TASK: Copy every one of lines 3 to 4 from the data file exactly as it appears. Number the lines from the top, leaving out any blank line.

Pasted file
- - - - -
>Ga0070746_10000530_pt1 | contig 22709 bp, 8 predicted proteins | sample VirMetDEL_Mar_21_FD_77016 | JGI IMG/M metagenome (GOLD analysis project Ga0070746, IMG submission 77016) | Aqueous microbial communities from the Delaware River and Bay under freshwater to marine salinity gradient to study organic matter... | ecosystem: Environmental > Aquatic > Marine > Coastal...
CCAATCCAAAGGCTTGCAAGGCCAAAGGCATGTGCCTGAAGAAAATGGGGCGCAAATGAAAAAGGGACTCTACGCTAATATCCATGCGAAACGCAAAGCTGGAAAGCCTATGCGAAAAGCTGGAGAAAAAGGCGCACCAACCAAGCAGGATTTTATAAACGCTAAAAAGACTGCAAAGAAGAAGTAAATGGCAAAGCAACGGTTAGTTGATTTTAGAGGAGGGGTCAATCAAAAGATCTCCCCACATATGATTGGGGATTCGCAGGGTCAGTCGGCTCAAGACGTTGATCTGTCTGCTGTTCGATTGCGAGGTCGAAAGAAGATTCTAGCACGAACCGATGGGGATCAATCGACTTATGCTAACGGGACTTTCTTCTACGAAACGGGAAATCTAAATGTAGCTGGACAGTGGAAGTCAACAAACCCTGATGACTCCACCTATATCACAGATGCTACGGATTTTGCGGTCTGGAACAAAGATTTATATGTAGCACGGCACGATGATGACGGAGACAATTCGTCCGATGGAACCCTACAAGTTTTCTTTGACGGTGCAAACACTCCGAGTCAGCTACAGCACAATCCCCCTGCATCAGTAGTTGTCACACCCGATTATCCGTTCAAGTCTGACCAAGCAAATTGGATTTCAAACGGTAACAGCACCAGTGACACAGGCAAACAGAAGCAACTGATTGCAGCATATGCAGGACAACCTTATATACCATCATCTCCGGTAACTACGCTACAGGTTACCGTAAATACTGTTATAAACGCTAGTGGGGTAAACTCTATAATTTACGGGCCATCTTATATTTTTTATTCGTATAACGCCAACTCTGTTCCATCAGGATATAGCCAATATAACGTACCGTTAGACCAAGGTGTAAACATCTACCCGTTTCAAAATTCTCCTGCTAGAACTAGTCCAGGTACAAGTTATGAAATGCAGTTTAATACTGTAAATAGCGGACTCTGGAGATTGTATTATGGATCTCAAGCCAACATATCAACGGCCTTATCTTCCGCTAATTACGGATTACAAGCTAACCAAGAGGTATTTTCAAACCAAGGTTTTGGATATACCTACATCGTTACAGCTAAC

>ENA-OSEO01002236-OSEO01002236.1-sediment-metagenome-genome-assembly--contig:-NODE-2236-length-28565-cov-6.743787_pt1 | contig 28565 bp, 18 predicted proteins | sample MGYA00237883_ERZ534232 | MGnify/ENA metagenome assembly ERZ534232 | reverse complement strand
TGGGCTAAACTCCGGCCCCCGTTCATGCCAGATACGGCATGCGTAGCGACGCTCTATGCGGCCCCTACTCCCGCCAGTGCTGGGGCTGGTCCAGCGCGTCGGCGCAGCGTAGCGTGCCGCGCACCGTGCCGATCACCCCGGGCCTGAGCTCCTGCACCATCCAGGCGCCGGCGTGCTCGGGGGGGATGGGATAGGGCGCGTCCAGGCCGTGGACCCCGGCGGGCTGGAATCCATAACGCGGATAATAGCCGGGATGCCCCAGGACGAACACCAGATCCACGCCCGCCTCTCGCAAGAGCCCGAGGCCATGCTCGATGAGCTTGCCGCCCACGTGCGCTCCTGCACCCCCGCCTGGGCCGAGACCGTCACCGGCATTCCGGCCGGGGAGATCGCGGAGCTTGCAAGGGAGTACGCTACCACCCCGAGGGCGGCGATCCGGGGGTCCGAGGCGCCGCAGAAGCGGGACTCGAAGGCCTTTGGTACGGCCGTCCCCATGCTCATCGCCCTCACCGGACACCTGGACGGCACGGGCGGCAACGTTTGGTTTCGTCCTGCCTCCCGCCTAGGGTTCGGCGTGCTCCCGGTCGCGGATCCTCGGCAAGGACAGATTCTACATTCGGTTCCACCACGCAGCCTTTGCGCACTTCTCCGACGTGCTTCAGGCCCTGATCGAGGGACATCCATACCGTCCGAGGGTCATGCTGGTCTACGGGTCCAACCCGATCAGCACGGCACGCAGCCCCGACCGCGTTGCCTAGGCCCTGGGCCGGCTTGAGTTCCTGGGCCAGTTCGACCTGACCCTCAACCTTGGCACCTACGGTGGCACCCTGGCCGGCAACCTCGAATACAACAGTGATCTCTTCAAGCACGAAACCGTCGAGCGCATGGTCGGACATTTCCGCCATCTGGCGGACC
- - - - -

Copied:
>ENA-OSEO01002236-OSEO01002236.1-sediment-metagenome-genome-assembly--contig:-NODE-2236-length-28565-cov-6.743787_pt1 | contig 28565 bp, 18 predicted proteins | sample MGYA00237883_ERZ534232 | MGnify/ENA metagenome assembly ERZ534232 | reverse complement strand
TGGGCTAAACTCCGGCCCCCGTTCATGCCAGATACGGCATGCGTAGCGACGCTCTATGCGGCCCCTACTCCCGCCAGTGCTGGGGCTGGTCCAGCGCGTCGGCGCAGCGTAGCGTGCCGCGCACCGTGCCGATCACCCCGGGCCTGAGCTCCTGCACCATCCAGGCGCCGGCGTGCTCGGGGGGGATGGGATAGGGCGCGTCCAGGCCGTGGACCCCGGCGGGCTGGAATCCATAACGCGGATAATAGCCGGGATGCCCCAGGACGAACACCAGATCCACGCCCGCCTCTCGCAAGAGCCCGAGGCCATGCTCGATGAGCTTGCCGCCCACGTGCGCTCCTGCACCCCCGCCTGGGCCGAGACCGTCACCGGCATTCCGGCCGGGGAGATCGCGGAGCTTGCAAGGGAGTACGCTACCACCCCGAGGGCGGCGATCCGGGGGTCCGAGGCGCCGCAGAAGCGGGACTCGAAGGCCTTTGGTACGGCCGTCCCCATGCTCATCGCCCTCACCGGACACCTGGACGGCACGGGCGGCAACGTTTGGTTTCGTCCTGCCTCCCGCCTAGGGTTCGGCGTGCTCCCGGTCGCGGATCCTCGGCAAGGACAGATTCTACATTCGGTTCCACCACGCAGCCTTTGCGCACTTCTCCGACGTGCTTCAGGCCCTGATCGAGGGACATCCATACCGTCCGAGGGTCATGCTGGTCTACGGGTCCAACCCGATCAGCACGGCACGCAGCCCCGACCGCGTTGCCTAGGCCCTGGGCCGGCTTGAGTTCCTGGGCCAGTTCGACCTGACCCTCAACCTTGGCACCTACGGTGGCACCCTGGCCGGCAACCTCGAATACAACAGTGATCTCTTCAAGCACGAAACCGTCGAGCGCATGGTCGGACATTTCCGCCATCTGGCGGACC